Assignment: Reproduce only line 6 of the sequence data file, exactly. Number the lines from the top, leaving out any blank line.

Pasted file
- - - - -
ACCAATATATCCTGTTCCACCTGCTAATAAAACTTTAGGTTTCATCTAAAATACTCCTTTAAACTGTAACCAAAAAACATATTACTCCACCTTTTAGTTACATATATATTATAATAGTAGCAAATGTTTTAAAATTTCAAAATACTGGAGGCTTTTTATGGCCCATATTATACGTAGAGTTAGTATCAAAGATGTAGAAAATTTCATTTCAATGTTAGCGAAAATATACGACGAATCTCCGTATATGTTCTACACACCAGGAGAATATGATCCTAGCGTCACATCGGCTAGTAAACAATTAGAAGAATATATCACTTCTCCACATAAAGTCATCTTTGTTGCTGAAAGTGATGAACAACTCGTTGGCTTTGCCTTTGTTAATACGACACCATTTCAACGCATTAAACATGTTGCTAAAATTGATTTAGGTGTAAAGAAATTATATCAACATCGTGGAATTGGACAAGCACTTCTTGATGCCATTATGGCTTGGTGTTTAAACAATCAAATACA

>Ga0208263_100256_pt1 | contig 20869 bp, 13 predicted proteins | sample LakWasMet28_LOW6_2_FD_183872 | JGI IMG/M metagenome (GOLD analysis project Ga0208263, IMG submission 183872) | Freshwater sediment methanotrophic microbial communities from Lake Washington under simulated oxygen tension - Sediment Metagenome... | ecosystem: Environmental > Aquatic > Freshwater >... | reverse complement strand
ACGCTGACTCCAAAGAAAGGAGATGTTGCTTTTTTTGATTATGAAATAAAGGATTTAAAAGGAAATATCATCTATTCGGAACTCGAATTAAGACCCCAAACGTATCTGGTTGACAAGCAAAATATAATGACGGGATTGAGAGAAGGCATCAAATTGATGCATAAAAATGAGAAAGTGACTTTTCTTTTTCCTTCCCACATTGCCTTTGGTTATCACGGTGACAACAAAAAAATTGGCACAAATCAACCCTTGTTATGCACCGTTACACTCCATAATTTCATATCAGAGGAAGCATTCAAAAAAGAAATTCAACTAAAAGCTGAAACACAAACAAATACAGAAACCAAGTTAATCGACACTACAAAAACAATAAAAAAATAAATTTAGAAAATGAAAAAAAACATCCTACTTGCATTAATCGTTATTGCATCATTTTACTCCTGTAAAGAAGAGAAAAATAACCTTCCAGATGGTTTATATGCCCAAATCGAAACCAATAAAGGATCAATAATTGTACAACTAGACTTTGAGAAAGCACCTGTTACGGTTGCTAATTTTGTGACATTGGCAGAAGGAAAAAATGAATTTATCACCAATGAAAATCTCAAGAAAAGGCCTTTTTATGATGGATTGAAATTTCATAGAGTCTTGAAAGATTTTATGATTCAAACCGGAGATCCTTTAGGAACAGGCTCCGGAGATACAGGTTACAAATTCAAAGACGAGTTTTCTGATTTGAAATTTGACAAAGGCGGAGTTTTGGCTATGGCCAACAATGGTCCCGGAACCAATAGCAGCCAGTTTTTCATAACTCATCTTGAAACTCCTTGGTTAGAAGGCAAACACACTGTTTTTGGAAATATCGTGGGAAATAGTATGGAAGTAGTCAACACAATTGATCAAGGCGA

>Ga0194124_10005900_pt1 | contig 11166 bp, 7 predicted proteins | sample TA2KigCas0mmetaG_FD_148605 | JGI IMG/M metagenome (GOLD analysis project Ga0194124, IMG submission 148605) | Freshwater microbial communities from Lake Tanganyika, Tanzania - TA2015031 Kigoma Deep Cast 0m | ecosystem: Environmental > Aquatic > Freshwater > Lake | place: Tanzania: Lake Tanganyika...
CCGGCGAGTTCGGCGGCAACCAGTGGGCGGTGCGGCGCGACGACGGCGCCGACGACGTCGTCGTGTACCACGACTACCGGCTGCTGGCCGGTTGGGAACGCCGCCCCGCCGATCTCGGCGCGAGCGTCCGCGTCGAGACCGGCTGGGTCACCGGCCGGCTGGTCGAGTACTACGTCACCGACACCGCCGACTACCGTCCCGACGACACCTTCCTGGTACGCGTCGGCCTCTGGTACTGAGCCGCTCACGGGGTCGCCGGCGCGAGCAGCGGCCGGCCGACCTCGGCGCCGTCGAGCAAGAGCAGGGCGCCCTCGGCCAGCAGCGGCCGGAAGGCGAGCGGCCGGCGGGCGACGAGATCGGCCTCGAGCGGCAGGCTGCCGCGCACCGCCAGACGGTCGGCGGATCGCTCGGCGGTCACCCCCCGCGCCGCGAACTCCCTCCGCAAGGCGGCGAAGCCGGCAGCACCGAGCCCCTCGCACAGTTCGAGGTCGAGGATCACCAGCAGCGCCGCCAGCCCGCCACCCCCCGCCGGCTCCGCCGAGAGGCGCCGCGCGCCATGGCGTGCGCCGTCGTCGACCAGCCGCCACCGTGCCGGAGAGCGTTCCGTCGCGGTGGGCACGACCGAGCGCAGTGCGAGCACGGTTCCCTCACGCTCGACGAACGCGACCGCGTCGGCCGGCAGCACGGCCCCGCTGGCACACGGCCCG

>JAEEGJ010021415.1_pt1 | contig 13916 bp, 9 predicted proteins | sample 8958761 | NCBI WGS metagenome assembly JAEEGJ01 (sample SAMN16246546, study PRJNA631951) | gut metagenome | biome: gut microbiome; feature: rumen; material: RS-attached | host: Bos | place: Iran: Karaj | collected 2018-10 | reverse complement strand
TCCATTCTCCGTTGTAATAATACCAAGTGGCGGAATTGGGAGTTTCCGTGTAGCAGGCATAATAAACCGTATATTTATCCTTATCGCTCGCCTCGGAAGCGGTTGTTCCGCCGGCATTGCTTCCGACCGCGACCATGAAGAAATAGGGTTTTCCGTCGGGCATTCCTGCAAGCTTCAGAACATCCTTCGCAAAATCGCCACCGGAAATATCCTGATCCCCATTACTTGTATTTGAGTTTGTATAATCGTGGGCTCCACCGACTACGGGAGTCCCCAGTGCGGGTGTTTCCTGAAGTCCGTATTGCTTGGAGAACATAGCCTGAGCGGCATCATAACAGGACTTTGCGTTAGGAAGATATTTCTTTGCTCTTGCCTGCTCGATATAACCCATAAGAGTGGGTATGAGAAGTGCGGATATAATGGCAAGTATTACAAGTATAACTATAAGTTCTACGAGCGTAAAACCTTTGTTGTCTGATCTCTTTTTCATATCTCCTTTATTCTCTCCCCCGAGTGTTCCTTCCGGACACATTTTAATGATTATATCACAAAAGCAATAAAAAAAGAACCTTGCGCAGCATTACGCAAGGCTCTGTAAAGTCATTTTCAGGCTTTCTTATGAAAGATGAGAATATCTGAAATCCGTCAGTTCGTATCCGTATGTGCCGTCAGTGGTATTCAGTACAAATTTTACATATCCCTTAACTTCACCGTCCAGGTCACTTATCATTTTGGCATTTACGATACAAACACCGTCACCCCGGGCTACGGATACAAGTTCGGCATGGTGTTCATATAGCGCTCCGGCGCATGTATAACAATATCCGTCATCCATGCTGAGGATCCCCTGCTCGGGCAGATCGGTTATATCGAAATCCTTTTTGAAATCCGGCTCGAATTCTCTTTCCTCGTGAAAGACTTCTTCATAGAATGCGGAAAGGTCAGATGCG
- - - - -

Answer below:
>JAEEGJ010021415.1_pt1 | contig 13916 bp, 9 predicted proteins | sample 8958761 | NCBI WGS metagenome assembly JAEEGJ01 (sample SAMN16246546, study PRJNA631951) | gut metagenome | biome: gut microbiome; feature: rumen; material: RS-attached | host: Bos | place: Iran: Karaj | collected 2018-10 | reverse complement strand